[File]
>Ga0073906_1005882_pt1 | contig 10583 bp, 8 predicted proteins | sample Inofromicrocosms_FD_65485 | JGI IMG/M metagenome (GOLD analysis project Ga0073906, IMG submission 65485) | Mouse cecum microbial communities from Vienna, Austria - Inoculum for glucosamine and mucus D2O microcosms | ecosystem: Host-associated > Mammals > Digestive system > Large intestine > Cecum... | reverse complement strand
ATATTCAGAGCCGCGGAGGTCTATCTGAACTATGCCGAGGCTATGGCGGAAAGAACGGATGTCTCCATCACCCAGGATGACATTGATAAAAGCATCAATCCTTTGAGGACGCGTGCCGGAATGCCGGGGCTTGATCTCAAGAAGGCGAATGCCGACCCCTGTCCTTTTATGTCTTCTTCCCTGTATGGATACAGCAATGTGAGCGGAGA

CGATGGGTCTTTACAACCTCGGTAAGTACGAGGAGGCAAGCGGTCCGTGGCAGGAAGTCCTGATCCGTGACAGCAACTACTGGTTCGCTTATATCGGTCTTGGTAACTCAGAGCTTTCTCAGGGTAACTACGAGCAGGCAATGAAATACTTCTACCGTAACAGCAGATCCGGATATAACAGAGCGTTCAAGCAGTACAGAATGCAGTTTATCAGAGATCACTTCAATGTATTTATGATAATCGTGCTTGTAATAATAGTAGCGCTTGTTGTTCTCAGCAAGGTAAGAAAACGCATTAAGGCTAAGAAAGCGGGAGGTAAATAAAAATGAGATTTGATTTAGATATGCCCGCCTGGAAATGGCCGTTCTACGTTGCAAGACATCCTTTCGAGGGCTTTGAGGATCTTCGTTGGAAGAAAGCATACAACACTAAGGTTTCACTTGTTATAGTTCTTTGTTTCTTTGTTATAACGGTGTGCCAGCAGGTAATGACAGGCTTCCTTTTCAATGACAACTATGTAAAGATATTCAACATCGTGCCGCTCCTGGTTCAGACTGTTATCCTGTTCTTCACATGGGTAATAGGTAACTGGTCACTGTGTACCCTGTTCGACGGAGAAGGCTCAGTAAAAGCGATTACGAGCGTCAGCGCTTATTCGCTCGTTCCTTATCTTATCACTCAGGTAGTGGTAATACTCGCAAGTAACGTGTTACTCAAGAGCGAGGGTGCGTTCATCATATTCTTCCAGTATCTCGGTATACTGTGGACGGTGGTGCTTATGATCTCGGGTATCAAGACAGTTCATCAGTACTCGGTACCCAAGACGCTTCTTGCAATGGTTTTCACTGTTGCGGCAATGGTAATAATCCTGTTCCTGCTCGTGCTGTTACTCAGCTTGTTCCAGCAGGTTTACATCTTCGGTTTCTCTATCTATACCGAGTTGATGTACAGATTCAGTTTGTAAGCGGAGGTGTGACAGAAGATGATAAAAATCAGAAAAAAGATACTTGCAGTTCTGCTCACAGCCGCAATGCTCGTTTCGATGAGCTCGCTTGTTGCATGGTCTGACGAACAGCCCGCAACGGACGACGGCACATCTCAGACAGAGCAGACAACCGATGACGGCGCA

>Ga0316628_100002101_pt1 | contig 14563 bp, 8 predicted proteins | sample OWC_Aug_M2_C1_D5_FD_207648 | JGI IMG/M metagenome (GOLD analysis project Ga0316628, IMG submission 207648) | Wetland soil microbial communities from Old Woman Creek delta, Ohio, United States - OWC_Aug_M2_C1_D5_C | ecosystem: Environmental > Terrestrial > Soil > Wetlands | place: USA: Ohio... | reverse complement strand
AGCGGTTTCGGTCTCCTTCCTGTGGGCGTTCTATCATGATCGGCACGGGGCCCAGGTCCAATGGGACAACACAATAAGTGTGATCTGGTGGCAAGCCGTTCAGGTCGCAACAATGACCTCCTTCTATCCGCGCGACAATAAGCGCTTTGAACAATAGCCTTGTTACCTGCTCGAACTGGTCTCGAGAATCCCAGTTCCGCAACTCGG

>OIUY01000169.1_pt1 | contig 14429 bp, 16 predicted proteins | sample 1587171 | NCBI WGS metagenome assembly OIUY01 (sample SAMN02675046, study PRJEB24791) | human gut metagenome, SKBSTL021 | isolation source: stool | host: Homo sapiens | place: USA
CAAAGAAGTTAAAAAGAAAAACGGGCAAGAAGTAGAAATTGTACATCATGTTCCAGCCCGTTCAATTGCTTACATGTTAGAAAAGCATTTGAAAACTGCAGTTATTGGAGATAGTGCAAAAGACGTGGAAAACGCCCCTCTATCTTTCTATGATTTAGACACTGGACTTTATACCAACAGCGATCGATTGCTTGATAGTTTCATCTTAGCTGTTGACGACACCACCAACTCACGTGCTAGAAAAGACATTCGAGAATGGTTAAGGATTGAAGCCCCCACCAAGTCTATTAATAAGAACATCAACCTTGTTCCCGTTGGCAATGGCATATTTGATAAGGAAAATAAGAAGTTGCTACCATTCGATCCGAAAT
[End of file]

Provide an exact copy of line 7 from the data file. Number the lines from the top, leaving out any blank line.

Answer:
CAAAGAAGTTAAAAAGAAAAACGGGCAAGAAGTAGAAATTGTACATCATGTTCCAGCCCGTTCAATTGCTTACATGTTAGAAAAGCATTTGAAAACTGCAGTTATTGGAGATAGTGCAAAAGACGTGGAAAACGCCCCTCTATCTTTCTATGATTTAGACACTGGACTTTATACCAACAGCGATCGATTGCTTGATAGTTTCATCTTAGCTGTTGACGACACCACCAACTCACGTGCTAGAAAAGACATTCGAGAATGGTTAAGGATTGAAGCCCCCACCAAGTCTATTAATAAGAACATCAACCTTGTTCCCGTTGGCAATGGCATATTTGATAAGGAAAATAAGAAGTTGCTACCATTCGATCCGAAAT